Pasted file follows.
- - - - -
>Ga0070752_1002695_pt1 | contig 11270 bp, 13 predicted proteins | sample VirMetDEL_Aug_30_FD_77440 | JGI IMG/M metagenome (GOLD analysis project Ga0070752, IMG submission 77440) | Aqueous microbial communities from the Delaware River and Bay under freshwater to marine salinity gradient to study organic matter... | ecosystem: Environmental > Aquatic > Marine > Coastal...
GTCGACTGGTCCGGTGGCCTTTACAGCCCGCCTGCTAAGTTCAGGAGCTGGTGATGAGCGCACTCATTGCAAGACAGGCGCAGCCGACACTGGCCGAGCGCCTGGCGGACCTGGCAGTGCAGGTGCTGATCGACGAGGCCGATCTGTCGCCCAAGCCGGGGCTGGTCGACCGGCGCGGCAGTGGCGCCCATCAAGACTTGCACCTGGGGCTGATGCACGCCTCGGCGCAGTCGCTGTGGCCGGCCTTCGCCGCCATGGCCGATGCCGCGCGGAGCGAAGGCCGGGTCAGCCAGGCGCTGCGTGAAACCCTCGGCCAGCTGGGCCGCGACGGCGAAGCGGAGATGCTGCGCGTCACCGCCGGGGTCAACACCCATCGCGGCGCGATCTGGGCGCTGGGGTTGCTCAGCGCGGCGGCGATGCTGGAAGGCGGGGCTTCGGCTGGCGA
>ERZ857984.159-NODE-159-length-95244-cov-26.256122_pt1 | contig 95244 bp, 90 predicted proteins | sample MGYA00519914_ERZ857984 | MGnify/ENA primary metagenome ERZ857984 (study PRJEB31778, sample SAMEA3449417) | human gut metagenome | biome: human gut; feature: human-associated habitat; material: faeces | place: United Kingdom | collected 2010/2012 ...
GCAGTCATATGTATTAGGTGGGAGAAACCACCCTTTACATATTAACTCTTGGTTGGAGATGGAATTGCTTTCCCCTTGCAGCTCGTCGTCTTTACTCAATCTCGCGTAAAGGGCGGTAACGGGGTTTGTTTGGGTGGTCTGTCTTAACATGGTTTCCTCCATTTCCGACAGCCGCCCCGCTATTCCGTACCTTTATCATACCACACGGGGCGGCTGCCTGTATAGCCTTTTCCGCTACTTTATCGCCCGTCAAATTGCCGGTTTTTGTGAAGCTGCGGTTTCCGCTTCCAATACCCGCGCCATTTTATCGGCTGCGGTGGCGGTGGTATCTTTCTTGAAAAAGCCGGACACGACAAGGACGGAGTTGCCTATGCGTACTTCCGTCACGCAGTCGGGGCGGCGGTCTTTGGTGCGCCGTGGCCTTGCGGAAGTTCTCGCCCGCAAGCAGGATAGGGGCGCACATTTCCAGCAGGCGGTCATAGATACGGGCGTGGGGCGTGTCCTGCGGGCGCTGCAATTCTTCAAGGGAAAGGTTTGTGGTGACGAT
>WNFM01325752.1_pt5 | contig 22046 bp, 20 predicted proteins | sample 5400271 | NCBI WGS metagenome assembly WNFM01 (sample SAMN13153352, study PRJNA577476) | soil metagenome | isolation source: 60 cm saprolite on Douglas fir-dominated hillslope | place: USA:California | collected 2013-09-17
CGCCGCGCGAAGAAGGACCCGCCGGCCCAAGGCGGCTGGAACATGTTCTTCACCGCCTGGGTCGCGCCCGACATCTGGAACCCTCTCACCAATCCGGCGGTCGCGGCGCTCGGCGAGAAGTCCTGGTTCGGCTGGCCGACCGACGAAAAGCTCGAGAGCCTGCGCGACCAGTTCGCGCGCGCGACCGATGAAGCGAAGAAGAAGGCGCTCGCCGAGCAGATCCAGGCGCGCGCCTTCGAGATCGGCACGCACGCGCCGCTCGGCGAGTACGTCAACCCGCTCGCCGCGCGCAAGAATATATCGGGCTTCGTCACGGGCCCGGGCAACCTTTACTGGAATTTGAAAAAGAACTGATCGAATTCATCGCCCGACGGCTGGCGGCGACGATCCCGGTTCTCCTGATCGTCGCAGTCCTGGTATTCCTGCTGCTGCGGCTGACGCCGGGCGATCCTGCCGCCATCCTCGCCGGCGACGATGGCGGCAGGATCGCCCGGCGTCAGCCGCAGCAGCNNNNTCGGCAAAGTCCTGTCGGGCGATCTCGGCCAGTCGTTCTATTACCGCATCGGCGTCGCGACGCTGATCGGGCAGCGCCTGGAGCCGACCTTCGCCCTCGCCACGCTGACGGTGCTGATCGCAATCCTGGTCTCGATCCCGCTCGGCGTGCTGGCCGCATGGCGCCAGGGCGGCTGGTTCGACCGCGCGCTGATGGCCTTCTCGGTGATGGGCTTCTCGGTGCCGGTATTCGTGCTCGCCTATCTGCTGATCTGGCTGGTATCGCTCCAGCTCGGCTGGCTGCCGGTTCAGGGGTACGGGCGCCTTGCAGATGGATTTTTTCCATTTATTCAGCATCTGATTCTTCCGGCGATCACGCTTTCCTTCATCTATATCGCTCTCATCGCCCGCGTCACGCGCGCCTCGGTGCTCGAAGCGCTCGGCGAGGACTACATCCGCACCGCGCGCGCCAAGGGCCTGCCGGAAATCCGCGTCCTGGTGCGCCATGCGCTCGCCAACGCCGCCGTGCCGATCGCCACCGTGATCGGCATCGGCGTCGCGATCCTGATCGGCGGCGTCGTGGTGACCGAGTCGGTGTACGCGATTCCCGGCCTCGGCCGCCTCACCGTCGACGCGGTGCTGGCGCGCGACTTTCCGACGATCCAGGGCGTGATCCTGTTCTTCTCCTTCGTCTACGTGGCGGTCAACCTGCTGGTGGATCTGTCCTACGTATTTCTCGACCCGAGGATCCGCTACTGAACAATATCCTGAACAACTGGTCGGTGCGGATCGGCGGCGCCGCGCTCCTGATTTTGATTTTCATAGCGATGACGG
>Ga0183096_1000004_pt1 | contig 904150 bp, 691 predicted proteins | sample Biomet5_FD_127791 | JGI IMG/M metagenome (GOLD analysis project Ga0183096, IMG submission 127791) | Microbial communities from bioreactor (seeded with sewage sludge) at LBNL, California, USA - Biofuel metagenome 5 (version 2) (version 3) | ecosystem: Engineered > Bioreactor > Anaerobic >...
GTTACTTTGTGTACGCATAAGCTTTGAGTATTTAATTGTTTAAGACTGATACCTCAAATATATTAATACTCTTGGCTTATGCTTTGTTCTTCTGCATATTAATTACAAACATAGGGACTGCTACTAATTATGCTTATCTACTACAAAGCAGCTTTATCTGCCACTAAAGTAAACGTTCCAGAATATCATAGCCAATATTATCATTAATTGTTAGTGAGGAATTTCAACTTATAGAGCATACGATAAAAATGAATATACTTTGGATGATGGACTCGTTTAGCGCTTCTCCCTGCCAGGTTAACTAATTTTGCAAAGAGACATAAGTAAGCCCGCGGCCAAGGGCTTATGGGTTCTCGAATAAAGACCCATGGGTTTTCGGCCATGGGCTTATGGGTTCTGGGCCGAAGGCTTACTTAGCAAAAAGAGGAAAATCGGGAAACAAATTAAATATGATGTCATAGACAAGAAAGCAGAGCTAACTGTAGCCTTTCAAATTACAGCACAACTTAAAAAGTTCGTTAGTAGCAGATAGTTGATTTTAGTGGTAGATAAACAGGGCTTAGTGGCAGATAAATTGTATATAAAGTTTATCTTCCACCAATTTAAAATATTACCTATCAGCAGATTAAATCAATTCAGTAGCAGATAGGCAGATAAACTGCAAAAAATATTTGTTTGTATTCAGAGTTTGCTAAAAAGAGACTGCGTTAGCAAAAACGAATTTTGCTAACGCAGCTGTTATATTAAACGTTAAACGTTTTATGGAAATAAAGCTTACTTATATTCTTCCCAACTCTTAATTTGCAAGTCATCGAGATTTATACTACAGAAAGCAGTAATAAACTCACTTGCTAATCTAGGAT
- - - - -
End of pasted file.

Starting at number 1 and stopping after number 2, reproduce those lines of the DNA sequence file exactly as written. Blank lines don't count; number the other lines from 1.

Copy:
>Ga0070752_1002695_pt1 | contig 11270 bp, 13 predicted proteins | sample VirMetDEL_Aug_30_FD_77440 | JGI IMG/M metagenome (GOLD analysis project Ga0070752, IMG submission 77440) | Aqueous microbial communities from the Delaware River and Bay under freshwater to marine salinity gradient to study organic matter... | ecosystem: Environmental > Aquatic > Marine > Coastal...
GTCGACTGGTCCGGTGGCCTTTACAGCCCGCCTGCTAAGTTCAGGAGCTGGTGATGAGCGCACTCATTGCAAGACAGGCGCAGCCGACACTGGCCGAGCGCCTGGCGGACCTGGCAGTGCAGGTGCTGATCGACGAGGCCGATCTGTCGCCCAAGCCGGGGCTGGTCGACCGGCGCGGCAGTGGCGCCCATCAAGACTTGCACCTGGGGCTGATGCACGCCTCGGCGCAGTCGCTGTGGCCGGCCTTCGCCGCCATGGCCGATGCCGCGCGGAGCGAAGGCCGGGTCAGCCAGGCGCTGCGTGAAACCCTCGGCCAGCTGGGCCGCGACGGCGAAGCGGAGATGCTGCGCGTCACCGCCGGGGTCAACACCCATCGCGGCGCGATCTGGGCGCTGGGGTTGCTCAGCGCGGCGGCGATGCTGGAAGGCGGGGCTTCGGCTGGCGA